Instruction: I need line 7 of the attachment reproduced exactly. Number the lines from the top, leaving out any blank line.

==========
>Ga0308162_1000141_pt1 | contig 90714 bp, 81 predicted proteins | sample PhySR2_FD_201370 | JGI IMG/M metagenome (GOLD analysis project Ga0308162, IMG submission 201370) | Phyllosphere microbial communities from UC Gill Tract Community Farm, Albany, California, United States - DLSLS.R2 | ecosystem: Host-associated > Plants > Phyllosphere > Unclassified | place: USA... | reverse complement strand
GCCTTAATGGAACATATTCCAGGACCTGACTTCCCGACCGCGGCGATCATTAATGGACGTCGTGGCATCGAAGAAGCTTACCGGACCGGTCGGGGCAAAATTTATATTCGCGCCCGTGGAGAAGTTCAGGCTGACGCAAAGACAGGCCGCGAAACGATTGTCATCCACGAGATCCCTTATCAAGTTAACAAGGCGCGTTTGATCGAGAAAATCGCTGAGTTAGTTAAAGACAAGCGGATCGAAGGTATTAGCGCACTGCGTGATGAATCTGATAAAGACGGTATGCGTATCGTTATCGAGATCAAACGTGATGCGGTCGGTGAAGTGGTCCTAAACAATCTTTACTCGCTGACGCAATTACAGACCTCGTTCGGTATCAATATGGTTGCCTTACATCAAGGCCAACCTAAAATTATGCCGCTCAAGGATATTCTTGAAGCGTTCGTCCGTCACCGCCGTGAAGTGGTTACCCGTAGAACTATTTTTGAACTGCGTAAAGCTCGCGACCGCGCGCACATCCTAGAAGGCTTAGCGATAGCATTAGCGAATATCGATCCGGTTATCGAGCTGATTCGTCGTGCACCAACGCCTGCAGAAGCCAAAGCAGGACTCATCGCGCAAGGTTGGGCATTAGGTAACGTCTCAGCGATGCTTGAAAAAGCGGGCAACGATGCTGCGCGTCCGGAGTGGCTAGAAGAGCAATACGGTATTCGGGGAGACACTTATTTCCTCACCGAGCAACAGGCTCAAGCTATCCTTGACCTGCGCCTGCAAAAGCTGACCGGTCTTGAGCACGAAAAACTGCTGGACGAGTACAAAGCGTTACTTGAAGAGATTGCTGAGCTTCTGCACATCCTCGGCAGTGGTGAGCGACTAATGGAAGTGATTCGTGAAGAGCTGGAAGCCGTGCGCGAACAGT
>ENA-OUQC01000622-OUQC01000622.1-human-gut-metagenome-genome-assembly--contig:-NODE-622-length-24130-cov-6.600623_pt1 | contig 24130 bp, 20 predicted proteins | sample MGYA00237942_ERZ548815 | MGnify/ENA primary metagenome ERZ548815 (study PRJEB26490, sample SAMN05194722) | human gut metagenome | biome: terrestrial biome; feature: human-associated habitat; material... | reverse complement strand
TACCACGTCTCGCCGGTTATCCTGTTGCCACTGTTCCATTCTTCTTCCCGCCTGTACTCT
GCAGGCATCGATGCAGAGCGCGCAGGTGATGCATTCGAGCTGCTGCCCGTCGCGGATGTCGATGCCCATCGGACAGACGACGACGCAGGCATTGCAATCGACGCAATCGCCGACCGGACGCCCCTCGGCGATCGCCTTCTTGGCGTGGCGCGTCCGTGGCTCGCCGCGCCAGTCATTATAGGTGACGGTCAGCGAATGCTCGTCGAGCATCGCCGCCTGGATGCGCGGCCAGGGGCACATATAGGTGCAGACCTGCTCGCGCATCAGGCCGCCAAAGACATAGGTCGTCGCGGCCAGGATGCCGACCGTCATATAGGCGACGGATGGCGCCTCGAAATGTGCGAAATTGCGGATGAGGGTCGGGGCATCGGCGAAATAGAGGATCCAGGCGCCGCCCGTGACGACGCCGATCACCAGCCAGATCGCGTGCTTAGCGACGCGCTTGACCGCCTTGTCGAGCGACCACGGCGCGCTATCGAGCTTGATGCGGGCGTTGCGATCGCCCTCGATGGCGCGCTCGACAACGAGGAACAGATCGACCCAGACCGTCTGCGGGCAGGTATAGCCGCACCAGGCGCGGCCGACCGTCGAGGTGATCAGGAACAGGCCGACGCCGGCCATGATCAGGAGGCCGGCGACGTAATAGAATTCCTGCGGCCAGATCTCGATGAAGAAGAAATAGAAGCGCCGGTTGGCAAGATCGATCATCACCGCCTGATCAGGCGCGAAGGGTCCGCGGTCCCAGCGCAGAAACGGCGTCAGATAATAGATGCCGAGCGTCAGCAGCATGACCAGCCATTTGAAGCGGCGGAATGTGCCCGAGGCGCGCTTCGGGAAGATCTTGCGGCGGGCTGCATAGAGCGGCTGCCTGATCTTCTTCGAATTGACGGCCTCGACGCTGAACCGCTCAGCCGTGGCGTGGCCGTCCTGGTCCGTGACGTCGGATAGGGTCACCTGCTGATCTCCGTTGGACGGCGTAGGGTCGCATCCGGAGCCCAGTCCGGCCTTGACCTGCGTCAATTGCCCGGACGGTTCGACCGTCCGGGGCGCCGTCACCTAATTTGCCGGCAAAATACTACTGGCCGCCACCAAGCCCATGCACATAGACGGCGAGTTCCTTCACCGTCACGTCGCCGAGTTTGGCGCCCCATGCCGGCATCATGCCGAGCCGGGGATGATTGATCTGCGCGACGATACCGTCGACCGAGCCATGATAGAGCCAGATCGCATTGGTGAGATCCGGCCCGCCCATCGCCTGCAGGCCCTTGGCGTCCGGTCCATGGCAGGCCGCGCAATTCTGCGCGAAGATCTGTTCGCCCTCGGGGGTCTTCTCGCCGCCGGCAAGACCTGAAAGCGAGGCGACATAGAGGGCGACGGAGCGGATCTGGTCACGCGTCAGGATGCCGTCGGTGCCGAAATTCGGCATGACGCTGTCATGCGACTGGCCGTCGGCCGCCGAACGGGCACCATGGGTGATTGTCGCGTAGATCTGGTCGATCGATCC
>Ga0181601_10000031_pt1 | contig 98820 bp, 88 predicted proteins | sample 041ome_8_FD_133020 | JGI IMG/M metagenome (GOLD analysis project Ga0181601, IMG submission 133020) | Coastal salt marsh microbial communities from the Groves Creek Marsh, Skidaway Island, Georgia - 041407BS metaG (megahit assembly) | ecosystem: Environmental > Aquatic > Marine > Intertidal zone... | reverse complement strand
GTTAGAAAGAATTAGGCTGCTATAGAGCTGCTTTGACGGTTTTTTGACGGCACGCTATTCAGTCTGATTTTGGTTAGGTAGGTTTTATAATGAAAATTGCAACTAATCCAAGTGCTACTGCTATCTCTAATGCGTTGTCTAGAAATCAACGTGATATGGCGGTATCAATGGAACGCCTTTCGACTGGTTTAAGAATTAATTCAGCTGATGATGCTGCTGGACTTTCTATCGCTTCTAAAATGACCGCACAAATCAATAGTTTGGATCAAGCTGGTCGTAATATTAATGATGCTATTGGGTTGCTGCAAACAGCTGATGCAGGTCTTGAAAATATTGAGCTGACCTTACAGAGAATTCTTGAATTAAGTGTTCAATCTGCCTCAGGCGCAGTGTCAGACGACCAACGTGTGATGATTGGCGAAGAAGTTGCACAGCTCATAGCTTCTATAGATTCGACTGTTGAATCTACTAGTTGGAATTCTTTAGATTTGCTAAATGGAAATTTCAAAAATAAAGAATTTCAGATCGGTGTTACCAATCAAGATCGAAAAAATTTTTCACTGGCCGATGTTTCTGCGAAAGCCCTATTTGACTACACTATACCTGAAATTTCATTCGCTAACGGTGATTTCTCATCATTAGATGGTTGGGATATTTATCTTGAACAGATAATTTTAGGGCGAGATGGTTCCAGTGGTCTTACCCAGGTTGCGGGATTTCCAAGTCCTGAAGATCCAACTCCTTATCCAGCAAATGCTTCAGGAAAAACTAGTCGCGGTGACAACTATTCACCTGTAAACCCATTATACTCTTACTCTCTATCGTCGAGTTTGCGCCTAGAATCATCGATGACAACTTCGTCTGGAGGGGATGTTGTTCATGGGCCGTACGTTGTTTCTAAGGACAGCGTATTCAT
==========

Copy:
GTTAGAAAGAATTAGGCTGCTATAGAGCTGCTTTGACGGTTTTTTGACGGCACGCTATTCAGTCTGATTTTGGTTAGGTAGGTTTTATAATGAAAATTGCAACTAATCCAAGTGCTACTGCTATCTCTAATGCGTTGTCTAGAAATCAACGTGATATGGCGGTATCAATGGAACGCCTTTCGACTGGTTTAAGAATTAATTCAGCTGATGATGCTGCTGGACTTTCTATCGCTTCTAAAATGACCGCACAAATCAATAGTTTGGATCAAGCTGGTCGTAATATTAATGATGCTATTGGGTTGCTGCAAACAGCTGATGCAGGTCTTGAAAATATTGAGCTGACCTTACAGAGAATTCTTGAATTAAGTGTTCAATCTGCCTCAGGCGCAGTGTCAGACGACCAACGTGTGATGATTGGCGAAGAAGTTGCACAGCTCATAGCTTCTATAGATTCGACTGTTGAATCTACTAGTTGGAATTCTTTAGATTTGCTAAATGGAAATTTCAAAAATAAAGAATTTCAGATCGGTGTTACCAATCAAGATCGAAAAAATTTTTCACTGGCCGATGTTTCTGCGAAAGCCCTATTTGACTACACTATACCTGAAATTTCATTCGCTAACGGTGATTTCTCATCATTAGATGGTTGGGATATTTATCTTGAACAGATAATTTTAGGGCGAGATGGTTCCAGTGGTCTTACCCAGGTTGCGGGATTTCCAAGTCCTGAAGATCCAACTCCTTATCCAGCAAATGCTTCAGGAAAAACTAGTCGCGGTGACAACTATTCACCTGTAAACCCATTATACTCTTACTCTCTATCGTCGAGTTTGCGCCTAGAATCATCGATGACAACTTCGTCTGGAGGGGATGTTGTTCATGGGCCGTACGTTGTTTCTAAGGACAGCGTATTCAT